Tessa Scott is dying. Four years previously Tess was diagnosed with leukaemia, and now she is determined to live her life before she dies. She makes a list of ten things to do, and sets about achieving her aims, regardless of how her actions impact on those around her. Before I Die is a wonderful book that tackles the complexities of living (and dying) with cancer. Tessa is not the wonderful, kind-hearted cancer sufferer we have come to expect, but a surly teenager faced with her own mortality on a daily basis. She fights those who care about her, and pushes away the ones she loves on a regular basis, but all this only serves to make Tessa more real, more understandably human. I really enjoyed this book, and read the whole thing in only a few hours. I think that Downham did a fantastic job of portraying Tessa’s experience, and the deterioration of her health. Downham approaches the sensitive issue with care, and portrays Tessa’s last months in a way that is realistic, and free of needless sentiment. A stunning debut, I think that Downham is definitely an author to watch.
Note: Before I Die has been made into a film starring Dakota Fanning as Tessa Scott. The film will be released under the title Now Is Good.
A good collection of short stories from the author if The Song of the Lionness series. I really liked reading something new from Tamora Pierce, and I loved the snippets of information on older characters. However, I just didn’t love any of the stories. While some were quite good, they were just lacking that extra something that I have loved in her novels. The stories I particularly liked were ‘Elder Brother’, ‘Student of Ostriches’, ‘The Hidden Girl’, and ‘The Dragon’s Tale’. ‘Huntress’ bugged me, probably because I always have issues with author’s throwing fantasy into otherwise realistic situations (ie, New York). Otherwise, the stories were enjoyable enough that I read the whole thing in just over a day! Still worth a read.
Note: While the title is Tortall and Other Lands, I don’t actually think that any of the stories are set in that country…
Five months ago, Valerie’s boyfriend started shooting students in the school’s Commons area, using a list of the people they hated to select his victims. Hate List sees Valerie returning to school for the first time since the shooting: confronting old friends, old enemies, and the memory of the boyfriend whom she still loves. Hate List is not a comfortable book to read. Valerie is a complex character who is still attempting to come to grips with what has happened, surrounded by people who don’t quite trust her, don’t quite believe that she didn’t have anything to do with the shooting. I particularly liked how Brown wrote Valerie: she is by no means perfect, but rather a flawed teenager who begins to question her own role in the shooting. This was a very interesting novel that deals well with adolescents, specifically with the strategies students employ in order to survive horrible events. The novel isn’t perfect: I was never completely engaged by the story, but I do think it is a fantastic read for young adults, particularly with the emphasis on the impact which bullying has on people.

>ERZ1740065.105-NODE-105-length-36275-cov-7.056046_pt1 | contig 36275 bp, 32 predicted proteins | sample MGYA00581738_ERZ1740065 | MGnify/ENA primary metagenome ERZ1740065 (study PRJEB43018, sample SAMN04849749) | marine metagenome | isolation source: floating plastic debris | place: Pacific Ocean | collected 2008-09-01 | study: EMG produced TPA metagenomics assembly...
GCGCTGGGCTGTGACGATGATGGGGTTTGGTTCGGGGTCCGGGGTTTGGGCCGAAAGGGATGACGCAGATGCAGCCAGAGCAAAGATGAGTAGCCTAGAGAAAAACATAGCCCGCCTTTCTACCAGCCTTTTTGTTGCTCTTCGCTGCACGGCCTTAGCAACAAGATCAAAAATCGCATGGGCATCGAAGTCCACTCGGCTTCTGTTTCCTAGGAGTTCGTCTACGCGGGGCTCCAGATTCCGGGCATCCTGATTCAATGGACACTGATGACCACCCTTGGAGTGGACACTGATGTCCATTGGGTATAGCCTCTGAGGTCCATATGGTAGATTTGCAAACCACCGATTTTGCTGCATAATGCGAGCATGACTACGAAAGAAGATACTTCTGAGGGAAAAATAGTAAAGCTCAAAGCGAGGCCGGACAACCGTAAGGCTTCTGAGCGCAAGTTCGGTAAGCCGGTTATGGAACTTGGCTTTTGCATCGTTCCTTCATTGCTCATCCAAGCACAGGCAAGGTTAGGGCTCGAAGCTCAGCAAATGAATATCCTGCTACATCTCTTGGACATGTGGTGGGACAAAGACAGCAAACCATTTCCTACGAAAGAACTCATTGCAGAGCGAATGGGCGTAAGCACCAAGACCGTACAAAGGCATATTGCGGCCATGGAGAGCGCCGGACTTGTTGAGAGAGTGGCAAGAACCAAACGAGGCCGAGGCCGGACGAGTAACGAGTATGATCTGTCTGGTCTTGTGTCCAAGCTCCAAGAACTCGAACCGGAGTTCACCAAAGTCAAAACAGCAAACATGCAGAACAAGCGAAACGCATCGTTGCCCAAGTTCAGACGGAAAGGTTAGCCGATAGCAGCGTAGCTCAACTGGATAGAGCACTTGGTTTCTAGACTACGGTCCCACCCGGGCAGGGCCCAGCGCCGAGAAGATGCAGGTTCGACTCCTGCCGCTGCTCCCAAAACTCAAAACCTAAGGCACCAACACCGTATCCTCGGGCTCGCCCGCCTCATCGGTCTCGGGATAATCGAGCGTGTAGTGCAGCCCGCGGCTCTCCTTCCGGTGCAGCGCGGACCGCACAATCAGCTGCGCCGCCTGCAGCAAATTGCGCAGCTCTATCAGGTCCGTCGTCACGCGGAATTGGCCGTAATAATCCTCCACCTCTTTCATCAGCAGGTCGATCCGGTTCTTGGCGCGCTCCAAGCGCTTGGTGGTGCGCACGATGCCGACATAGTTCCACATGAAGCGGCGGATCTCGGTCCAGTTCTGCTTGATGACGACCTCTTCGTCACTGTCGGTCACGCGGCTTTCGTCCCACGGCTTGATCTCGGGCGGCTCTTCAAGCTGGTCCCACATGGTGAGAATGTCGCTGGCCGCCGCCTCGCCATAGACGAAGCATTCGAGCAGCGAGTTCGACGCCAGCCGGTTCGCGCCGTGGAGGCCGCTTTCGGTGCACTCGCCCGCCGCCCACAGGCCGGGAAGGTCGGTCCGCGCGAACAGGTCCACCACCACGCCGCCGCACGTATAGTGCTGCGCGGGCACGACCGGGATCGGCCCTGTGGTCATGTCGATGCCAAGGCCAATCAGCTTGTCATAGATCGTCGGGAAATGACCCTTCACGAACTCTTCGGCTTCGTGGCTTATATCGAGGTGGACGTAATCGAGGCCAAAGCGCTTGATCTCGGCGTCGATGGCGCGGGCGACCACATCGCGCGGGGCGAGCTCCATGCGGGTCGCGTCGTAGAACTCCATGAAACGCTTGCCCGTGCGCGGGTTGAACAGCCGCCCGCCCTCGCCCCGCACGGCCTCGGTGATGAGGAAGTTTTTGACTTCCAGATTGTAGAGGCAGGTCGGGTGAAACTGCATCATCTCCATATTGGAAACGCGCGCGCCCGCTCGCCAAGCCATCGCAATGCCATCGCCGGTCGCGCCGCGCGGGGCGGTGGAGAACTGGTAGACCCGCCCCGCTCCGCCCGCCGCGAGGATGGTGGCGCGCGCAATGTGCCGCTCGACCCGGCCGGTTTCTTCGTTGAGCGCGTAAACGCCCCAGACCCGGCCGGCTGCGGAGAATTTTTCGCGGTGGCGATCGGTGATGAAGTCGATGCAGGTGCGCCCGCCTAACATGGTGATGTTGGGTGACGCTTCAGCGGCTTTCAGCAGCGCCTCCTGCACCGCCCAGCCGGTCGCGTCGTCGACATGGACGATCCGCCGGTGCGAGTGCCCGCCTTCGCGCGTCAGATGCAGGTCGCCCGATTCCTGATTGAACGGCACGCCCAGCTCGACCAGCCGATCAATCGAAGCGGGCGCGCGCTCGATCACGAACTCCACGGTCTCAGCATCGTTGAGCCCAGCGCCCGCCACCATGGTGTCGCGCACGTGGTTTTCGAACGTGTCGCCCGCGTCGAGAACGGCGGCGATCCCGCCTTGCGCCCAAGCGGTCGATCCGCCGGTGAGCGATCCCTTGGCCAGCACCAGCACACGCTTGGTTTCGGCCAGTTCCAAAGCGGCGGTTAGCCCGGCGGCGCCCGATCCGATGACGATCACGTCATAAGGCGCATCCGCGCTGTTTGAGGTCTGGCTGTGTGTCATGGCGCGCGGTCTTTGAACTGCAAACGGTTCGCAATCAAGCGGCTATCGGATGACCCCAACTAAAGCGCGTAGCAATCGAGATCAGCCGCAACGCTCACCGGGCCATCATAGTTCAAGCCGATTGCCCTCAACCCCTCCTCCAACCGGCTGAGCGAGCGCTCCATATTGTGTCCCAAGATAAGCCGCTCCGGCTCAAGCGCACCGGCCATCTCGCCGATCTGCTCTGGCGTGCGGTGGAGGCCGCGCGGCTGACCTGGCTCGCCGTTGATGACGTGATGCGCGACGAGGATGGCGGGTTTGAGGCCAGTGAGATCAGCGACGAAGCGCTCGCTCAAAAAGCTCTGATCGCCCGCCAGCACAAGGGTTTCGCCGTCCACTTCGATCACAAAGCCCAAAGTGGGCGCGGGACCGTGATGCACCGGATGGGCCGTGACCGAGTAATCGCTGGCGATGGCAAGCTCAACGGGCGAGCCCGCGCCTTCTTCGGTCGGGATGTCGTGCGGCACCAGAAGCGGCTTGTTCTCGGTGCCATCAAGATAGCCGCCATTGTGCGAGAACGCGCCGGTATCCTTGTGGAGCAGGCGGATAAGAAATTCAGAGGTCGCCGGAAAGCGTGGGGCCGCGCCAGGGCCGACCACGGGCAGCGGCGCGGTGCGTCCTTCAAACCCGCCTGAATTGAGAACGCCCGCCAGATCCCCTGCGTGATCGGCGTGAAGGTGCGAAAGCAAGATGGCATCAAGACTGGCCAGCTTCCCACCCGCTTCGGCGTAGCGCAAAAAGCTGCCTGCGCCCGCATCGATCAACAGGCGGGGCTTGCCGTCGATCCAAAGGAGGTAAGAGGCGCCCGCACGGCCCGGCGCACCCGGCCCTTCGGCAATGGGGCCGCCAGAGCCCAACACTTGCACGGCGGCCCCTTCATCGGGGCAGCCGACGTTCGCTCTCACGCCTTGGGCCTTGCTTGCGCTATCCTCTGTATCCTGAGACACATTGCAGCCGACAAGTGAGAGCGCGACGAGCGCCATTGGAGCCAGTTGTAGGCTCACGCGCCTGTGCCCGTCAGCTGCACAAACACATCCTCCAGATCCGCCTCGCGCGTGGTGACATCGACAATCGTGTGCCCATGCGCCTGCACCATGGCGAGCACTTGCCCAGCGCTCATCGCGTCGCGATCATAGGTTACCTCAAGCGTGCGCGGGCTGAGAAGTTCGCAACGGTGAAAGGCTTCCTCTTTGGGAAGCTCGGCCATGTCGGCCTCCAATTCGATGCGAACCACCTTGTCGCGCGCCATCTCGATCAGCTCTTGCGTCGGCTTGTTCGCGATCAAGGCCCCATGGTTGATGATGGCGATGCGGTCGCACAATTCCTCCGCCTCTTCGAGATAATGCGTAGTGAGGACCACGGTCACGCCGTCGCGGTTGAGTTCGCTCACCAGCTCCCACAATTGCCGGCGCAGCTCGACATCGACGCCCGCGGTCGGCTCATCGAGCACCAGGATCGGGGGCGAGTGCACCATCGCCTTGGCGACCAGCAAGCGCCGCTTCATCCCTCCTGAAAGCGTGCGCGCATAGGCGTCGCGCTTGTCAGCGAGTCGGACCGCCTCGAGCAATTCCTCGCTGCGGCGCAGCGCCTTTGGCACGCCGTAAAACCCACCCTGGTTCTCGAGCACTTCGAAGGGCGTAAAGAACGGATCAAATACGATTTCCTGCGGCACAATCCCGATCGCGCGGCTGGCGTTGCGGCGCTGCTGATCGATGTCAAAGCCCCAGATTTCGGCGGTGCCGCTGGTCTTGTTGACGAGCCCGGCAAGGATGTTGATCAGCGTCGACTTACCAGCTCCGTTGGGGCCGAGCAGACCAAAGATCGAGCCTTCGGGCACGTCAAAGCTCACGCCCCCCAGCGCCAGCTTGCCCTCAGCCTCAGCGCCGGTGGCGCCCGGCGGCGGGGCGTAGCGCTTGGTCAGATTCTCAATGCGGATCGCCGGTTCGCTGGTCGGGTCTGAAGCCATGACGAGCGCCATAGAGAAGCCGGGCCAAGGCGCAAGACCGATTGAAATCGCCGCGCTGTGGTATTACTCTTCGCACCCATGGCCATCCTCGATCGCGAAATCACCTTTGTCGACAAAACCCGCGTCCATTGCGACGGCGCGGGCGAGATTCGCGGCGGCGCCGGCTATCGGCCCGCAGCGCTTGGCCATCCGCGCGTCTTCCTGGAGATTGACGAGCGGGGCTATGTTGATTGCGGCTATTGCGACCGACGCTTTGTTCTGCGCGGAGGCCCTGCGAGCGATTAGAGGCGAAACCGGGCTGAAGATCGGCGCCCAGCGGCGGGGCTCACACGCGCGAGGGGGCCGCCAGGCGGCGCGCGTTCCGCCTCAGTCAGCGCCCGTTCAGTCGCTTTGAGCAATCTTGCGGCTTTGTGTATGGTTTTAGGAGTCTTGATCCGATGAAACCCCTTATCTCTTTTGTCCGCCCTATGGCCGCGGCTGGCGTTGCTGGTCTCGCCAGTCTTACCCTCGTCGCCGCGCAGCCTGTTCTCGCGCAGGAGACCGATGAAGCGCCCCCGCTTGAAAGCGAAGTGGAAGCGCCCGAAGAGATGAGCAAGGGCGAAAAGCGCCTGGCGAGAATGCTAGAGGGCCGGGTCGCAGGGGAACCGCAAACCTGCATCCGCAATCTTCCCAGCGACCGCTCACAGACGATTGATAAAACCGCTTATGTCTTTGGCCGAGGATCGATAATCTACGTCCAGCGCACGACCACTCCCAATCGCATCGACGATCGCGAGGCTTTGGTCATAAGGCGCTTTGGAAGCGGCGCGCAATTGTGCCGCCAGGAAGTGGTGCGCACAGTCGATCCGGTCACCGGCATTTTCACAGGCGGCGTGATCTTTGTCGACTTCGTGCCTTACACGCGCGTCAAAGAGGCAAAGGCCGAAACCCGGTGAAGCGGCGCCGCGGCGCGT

You Against Me focuses on the impact which accusations of sexual assault have on the families of the victim and the accused. Mikey’s sister claims that a boy has assaulted her, and Ellie’s brother is charged with the assault. When Mikey and Ellie meet, they begin to question everything. Downham’s novel deals spectacularly with issues of family loyalty and sibling relationships, and she writes the developing relationship between Mikey and Ellie spectacularly: full of confusion and certainty, as well as hopefulness and betrayal. This novel was a page-turner, I didn’t want to put it down, and couldn’t wait to find out what happened. Did Tom assault Karyn, or was she making it up? Would Ellie and Mikey be able to be together, or would everything go wrong? This was brilliantly written novel, and the key issues were dealt with sensitively. Above all, Downham’s novel is a story about the complexity of relationships: between brother and sister, between parents and children, between lovers and friends. Mikey and Ellie are magnificent characters, and their story is a memorable one that I would happily read again. A highly recommended novel.
Note: please forgive me rant. I couldn’t write enough! It was really difficult to like How to Buy a Love of Reading. In fact, I found it really hard to read the novel, and seriously contemplated giving up after 11 pages. The good side is that it gets better. But not by much. The novel’s adolescents are the children of millionaires and billionaires, living a life of spoil, alcohol, sex and poor parenting. Carley Wells is overweight and ambivalent about everything except reality TV and her best friend Hunter, who is losing himself in sex, scotch and Vicodin. Neither of them are particularly likeable. Carley’s parents ‘buy’ her a live-in author, someone to write a novel to her specifications and make her ‘love’ reading.
I was intrigued by the premise behind this novel, but it failed to ‘grab’ me. I think much of this was due to the writing style. It was overly descriptive for the purpose of being overly descriptive: in order to make a mockery of those authors who really are overly descriptive. Though I guess the correct term is ‘meta’. The following quote sums up the writing of How to Buy a Love of Reading pretty well: “The book starts off… all meta- and footnote-y. But with each successive section, it sheds a layer of writerly-ness. By the end, in the last section, it’s this honest, real, emotional thing about a writer who learns to be honest, real, and emotional.” Except this novel never really attains that goal. And I do have a grudge against a writer who feels the need to explain why they wrote their novel the way that they did.
I didn’t all-out hate How to Buy a Love of Reading. I read the second half (once it stops being all ‘meta’) in quick time, as I was actually interested in discovering what happens to the characters. But I never really liked it. Getting through this novel was something I was always aware of, and I never became immersed in the world of the characters, never really liked any of the characters.